tyrannosaurusArras, embarrass, harass •gynandrous, polyandrous •Pancras • charas • Tatras • disastrous •ferrous • leprous • ambidextrous •Carreras, mayoress •scabrous •cirrus, Pyrrhus •chivalrous •citrous, citrus •ludicrous • tenebrous •Cyrus, Epirus, papyrus, virus •fibrous • hydrous • Cyprus •retrovirus • monstrous •brachiosaurus, brontosaurus, canorous, chorus, Epidaurus, Horus, megalosaurus, pelorus, porous, sorus, stegosaurus, Taurus, thesaurus, torus, tyrannosaurus •walrus •ochrous (US ocherous) •cumbrous • wondrous • lustrous •Algeciras, Severus •desirous •Arcturus, Epicurus, Honduras •barbarous • tuberous • slumberous •Cerberus • rapturous •lecherous, treacherous •torturous • vulturous • Pandarus •slanderous • ponderous •malodorous, odorous •thunderous • murderous •carboniferous, coniferous, cruciferous, melliferous, odoriferous, pestiferous, somniferous, splendiferous, umbelliferous, vociferous •phosphorous, phosphorus •sulphurous (US sulfurous) •Anaxagoras, Pythagorasclangorous, languorous •rigorous, vigorous •dangerous • verdurous •cankerous, cantankerous, rancorous •decorous • Icarus • valorous •dolorous • idolatrous •amorous, clamorous, glamorous •timorous •humerus, humorous, numerous •murmurous • generous • sonorous •onerous • obstreperous • Hesperus •vaporous • viviparous • viperous •Bosporus, prosperous •stuporous • cancerous •Monoceros, rhinoceros •sorcerous • adventurous • Tartarus •nectarous • dexterous • traitorous •preposterous • slaughterous •boisterous, roisterous •uterus • adulterous • stertorous •cadaverous • feverous •carnivorous, herbivorous, insectivorous, omnivorous •Lazarus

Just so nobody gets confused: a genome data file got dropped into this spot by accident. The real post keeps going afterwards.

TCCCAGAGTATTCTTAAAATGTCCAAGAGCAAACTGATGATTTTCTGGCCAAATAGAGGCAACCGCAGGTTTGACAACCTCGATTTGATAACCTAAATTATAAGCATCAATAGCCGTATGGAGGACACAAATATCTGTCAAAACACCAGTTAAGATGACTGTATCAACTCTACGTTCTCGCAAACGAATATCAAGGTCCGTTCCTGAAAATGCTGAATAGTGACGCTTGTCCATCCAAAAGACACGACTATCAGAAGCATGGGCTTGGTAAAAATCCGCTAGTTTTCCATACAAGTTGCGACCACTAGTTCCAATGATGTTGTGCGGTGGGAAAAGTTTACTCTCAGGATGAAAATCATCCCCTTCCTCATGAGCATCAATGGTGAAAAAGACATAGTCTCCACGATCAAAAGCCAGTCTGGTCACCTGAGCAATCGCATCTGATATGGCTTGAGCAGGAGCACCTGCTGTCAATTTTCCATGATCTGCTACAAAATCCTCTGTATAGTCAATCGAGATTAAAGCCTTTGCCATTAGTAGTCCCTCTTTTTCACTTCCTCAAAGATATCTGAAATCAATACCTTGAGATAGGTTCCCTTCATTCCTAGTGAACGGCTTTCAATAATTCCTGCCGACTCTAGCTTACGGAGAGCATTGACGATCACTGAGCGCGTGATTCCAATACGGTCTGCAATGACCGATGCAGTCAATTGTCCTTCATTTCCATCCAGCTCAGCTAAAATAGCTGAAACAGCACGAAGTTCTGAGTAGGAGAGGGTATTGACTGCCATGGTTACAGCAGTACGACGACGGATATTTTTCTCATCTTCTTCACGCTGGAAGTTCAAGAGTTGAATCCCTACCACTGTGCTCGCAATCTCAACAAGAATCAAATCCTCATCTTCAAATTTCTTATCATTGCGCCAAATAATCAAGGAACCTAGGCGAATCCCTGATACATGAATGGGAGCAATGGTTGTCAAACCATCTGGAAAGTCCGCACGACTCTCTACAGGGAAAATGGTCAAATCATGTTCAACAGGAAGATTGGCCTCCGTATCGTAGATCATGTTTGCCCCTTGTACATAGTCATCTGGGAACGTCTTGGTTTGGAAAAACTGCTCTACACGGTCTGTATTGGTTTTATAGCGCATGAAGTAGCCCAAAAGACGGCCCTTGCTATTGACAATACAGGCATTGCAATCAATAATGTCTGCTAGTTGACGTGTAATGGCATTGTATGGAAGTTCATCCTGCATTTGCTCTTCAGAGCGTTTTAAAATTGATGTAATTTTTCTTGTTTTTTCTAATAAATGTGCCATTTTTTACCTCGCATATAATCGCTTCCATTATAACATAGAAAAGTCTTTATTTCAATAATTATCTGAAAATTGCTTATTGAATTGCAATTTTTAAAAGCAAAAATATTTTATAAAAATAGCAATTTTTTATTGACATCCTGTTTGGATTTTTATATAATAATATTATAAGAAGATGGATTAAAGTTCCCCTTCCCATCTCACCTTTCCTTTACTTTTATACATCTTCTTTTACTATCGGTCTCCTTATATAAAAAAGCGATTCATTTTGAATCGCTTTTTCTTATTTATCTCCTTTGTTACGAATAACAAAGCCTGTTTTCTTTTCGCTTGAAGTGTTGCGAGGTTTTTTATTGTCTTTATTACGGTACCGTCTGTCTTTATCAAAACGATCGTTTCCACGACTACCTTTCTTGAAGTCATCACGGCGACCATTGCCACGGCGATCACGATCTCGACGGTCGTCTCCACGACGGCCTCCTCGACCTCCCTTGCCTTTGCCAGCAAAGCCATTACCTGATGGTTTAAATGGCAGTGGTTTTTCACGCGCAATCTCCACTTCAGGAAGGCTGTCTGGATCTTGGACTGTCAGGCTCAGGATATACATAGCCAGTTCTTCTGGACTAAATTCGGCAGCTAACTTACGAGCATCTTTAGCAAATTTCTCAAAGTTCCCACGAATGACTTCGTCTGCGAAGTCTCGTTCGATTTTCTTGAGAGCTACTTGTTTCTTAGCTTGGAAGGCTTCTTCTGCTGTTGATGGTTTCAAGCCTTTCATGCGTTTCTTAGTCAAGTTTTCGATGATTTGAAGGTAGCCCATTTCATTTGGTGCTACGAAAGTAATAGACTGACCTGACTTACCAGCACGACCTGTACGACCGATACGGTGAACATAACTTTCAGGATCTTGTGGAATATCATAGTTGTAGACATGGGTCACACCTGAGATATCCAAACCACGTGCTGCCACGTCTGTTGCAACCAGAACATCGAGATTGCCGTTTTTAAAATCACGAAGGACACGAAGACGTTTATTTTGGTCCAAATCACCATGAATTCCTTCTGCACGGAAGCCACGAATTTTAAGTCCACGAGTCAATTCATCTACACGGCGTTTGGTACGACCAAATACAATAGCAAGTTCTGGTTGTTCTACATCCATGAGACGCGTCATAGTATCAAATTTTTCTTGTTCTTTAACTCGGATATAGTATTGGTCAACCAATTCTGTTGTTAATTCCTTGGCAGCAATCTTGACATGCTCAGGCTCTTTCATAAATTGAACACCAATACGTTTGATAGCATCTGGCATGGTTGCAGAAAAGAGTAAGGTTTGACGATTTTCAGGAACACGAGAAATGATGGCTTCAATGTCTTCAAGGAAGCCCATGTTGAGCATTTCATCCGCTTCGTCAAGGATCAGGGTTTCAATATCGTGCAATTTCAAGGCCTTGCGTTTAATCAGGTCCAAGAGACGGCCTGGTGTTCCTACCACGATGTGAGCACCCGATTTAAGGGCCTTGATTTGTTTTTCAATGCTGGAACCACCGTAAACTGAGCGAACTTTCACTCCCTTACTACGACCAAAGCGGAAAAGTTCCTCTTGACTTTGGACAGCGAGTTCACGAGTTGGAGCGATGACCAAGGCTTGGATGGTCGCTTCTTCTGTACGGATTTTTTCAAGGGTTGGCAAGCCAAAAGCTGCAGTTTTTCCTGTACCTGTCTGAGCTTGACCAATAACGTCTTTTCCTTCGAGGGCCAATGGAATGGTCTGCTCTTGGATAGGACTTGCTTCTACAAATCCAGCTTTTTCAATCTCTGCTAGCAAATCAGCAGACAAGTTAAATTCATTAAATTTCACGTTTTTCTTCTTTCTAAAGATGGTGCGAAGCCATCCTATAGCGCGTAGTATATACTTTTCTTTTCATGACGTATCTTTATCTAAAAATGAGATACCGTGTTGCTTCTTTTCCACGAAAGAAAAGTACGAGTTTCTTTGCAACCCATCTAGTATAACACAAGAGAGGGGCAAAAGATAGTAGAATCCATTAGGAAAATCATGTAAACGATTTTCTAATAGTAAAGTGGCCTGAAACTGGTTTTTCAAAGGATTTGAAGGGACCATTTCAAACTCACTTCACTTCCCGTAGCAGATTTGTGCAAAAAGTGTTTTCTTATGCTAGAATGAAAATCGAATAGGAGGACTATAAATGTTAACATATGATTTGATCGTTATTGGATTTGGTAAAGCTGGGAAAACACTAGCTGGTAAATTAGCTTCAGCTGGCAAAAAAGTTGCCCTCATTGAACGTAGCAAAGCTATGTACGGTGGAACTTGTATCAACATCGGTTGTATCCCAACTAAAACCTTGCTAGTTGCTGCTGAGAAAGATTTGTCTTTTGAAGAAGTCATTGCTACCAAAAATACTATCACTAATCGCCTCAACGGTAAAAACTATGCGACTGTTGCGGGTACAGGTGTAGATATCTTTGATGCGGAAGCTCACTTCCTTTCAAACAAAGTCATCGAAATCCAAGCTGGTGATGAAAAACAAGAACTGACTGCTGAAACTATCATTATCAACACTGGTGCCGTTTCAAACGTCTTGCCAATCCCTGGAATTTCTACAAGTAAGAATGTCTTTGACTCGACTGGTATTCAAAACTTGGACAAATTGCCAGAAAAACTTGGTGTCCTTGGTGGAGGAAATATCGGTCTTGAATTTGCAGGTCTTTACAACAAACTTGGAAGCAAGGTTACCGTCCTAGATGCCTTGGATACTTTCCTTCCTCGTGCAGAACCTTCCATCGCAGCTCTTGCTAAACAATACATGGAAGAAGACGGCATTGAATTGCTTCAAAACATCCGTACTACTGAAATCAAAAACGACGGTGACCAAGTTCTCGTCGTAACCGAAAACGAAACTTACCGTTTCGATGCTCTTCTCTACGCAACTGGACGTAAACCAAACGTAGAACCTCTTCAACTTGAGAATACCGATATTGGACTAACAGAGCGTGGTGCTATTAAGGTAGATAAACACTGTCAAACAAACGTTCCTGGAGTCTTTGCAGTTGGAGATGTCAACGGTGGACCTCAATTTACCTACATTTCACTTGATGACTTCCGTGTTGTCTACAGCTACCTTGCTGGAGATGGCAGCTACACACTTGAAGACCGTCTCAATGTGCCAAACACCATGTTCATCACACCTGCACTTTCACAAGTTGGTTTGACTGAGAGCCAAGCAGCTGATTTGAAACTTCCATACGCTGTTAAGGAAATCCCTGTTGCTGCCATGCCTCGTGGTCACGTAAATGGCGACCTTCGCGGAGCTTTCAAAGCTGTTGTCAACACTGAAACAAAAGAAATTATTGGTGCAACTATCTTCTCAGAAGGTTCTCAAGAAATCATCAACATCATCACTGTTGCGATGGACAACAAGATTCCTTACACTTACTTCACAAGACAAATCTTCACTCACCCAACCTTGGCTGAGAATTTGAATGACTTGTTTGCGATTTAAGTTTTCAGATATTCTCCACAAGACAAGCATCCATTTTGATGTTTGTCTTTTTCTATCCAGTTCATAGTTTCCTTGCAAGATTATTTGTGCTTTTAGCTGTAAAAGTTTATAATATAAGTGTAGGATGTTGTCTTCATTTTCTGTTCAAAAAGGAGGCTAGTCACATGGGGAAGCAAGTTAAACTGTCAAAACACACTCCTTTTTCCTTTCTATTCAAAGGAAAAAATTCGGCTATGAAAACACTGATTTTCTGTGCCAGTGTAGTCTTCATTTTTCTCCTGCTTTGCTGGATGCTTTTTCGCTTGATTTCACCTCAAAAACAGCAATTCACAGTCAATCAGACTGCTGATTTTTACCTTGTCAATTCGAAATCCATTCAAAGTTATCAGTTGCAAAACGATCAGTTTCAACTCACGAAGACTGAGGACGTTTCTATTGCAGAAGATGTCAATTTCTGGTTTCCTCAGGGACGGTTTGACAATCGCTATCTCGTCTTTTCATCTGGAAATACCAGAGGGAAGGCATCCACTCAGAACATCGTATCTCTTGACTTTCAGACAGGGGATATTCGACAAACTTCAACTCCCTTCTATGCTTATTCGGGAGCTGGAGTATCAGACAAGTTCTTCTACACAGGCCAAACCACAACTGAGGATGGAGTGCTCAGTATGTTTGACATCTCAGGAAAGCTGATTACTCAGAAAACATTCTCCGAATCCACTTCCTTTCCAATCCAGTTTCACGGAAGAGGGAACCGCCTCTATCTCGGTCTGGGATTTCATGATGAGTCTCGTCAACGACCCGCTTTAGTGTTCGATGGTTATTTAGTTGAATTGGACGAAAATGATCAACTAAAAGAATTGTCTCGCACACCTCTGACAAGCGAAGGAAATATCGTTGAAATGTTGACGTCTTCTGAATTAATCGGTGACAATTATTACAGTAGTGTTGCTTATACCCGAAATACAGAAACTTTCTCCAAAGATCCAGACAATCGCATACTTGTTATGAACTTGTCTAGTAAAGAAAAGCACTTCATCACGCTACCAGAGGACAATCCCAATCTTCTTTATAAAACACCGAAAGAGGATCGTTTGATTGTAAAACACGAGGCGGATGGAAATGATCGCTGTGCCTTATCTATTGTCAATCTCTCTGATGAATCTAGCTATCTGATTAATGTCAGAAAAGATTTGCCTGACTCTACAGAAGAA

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Tyrannosaurus Rex

Tyrannosaurus Rex

Resources

Tyrannosaurus rex (T. rex), was a meat-eating (canivorous) dinosaur, and is the most famous of the Tryannosaurids (tyrant reptile). Despite its popularity, T. rex appears to have had a limited range in North America and Asia, and existed for a relatively short period of time. T. rex appeared during the late Cretaceous period, about 85 million to 65 million years ago. This was toward the end of the Mesozoic era or the Age of Reptiles, and just prior to the dinosaurs extinction.

Based on fossils, T. rex weighed 5-6 tons, stood about 15 feet (4 m) tall, was 20-46 ft (6.5-15 m) long, and had 6-in (15 cm) long, sharp, and jagged teeth.

Its skull was one-piece, with no moving parts except at the joint of the jaw. The compartments in the skull and in the lower jaw that housed the muscles were enlarged more than in any other predator. Its snout was sharply pinched to clear its field of vision. Its eyes faced forward to provide some overlap between visual fields from the right and left eyes, permitting stereoscopic vision.

This lizard-hipped dinosaur walked upright on two powerful hind legs, which ended in birdlike feet (indeed, it may have been evolutionarily related to birds, complete with the possession of feathers for a time during its development) with three forward-pointing toes with large claws. These were its weapons. Evolution shortened its torso for balance and speed. Some say the beast was surprisingly slender-limbed, graceful, and fast, able to attack other slower plant-eating dinosaurs such as the Triceratops. Although it possessed two small and muscular forelimbs, many paleontologists believe they were of little practical use.

Resources

BOOKS

Cohen, Daniel. Tyrannosaurus Rex. Mankato, MN:Capstone Press, 2006.

Kim, Sam. Tyrannosaurus Rex. Seoul: Kobook Limited, 2003.

Matthews, Rupert. Gone Forever: Tyrannosaurus Rex. New York: Heinemann, 2004.

Laurie Toupin

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Tyrannosaurus rex

Tyrannosaurus rex